Teachers will continue in protests

They criticise the proposal of the Finance Ministry not to increase their salaries next year.

(Source: TASR)

The Initiative of Slovak Teachers (ISU) is ready to continue the graded strike, which started on September 13, with a march to the Finance Ministry.

They are responding to the current negotiations over the higher-level collective agreements for 2017, in which the state proposes to increase the salaries of all employees in state and public administration, except for teachers, by 3 percent.

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“We consider the proposal of the finance minister that pedagogic employees should not see their salaries increase as of January 1 as a mockery,” said Branislav Kočan of ISU, as quoted by the TASR newswire.

Read also: Third graded strike attracted 2,031 teachers Read more 

The protest march will take place on October 7 and will start at 8:30 from the building of the trade unions.

“It will be a march for those who disagree with the way the status of teachers is belittled in our society,” Jarmila Javorková of ISU said, as quoted by the TASR newswire. “It is also a march for those who disagree with the zero increase in teachers’ salaries, regarding the promises made as a mockery.”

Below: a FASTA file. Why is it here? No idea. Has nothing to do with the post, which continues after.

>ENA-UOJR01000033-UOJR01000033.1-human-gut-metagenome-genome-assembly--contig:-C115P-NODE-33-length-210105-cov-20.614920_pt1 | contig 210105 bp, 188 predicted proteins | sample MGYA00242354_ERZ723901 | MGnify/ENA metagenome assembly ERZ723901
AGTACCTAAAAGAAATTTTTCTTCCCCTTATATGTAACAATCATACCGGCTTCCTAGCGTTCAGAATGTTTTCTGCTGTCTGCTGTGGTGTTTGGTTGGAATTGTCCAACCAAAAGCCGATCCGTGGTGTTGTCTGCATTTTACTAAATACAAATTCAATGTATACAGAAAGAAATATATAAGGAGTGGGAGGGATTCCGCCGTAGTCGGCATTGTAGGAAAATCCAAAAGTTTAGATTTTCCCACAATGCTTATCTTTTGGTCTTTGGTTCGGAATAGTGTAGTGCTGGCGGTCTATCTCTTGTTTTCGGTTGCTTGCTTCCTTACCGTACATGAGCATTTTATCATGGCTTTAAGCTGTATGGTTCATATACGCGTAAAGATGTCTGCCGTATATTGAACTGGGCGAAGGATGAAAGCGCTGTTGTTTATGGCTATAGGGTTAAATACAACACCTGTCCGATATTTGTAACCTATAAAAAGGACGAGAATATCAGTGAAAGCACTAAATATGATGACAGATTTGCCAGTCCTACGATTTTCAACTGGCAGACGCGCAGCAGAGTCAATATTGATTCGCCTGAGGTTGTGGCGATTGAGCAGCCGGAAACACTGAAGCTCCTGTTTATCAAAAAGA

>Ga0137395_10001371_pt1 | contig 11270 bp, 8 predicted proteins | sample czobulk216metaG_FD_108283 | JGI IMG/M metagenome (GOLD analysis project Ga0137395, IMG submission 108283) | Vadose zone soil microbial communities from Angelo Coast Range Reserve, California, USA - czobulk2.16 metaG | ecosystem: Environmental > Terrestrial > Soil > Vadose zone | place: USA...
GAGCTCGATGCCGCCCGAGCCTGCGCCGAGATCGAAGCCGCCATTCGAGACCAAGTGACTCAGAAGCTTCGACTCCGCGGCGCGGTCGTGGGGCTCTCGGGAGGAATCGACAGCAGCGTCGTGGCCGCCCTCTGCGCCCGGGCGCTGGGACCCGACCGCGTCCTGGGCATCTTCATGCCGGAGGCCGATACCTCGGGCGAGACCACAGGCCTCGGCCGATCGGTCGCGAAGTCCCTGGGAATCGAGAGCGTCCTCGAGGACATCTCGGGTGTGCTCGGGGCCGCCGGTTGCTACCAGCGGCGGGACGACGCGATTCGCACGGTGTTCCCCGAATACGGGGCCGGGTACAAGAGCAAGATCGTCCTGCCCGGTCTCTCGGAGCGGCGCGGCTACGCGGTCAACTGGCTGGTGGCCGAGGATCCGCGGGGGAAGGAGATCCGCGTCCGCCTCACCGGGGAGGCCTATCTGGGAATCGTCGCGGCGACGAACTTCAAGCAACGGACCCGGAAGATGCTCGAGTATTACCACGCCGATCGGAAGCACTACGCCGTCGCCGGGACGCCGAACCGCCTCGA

In addition to the protest march, the participating schools will not teach during the first four lessons.

ISU will shorten the breaks between the days when teachers strike, from eight to six. The next strikes will take place on October 13, 19 and 25. During these days the teachers will not teach during the first four lessons, explained Vladimír Crmoman of ISU, as reported by TASR.

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Finance Minister Peter Kažimír (Smer) meanwhile said that the teachers saw their salaries increase in September, as reported by the Sme daily.

This was however a much smaller increase than the one demanded by dissatisfied teachers. They want the state to increase their tariff salaries by €140 this year and by €90 as of the beginning of 2017. They also want to increase the funds for education by €400 million to remove the disparity between the equipment in schools, TASR wrote.

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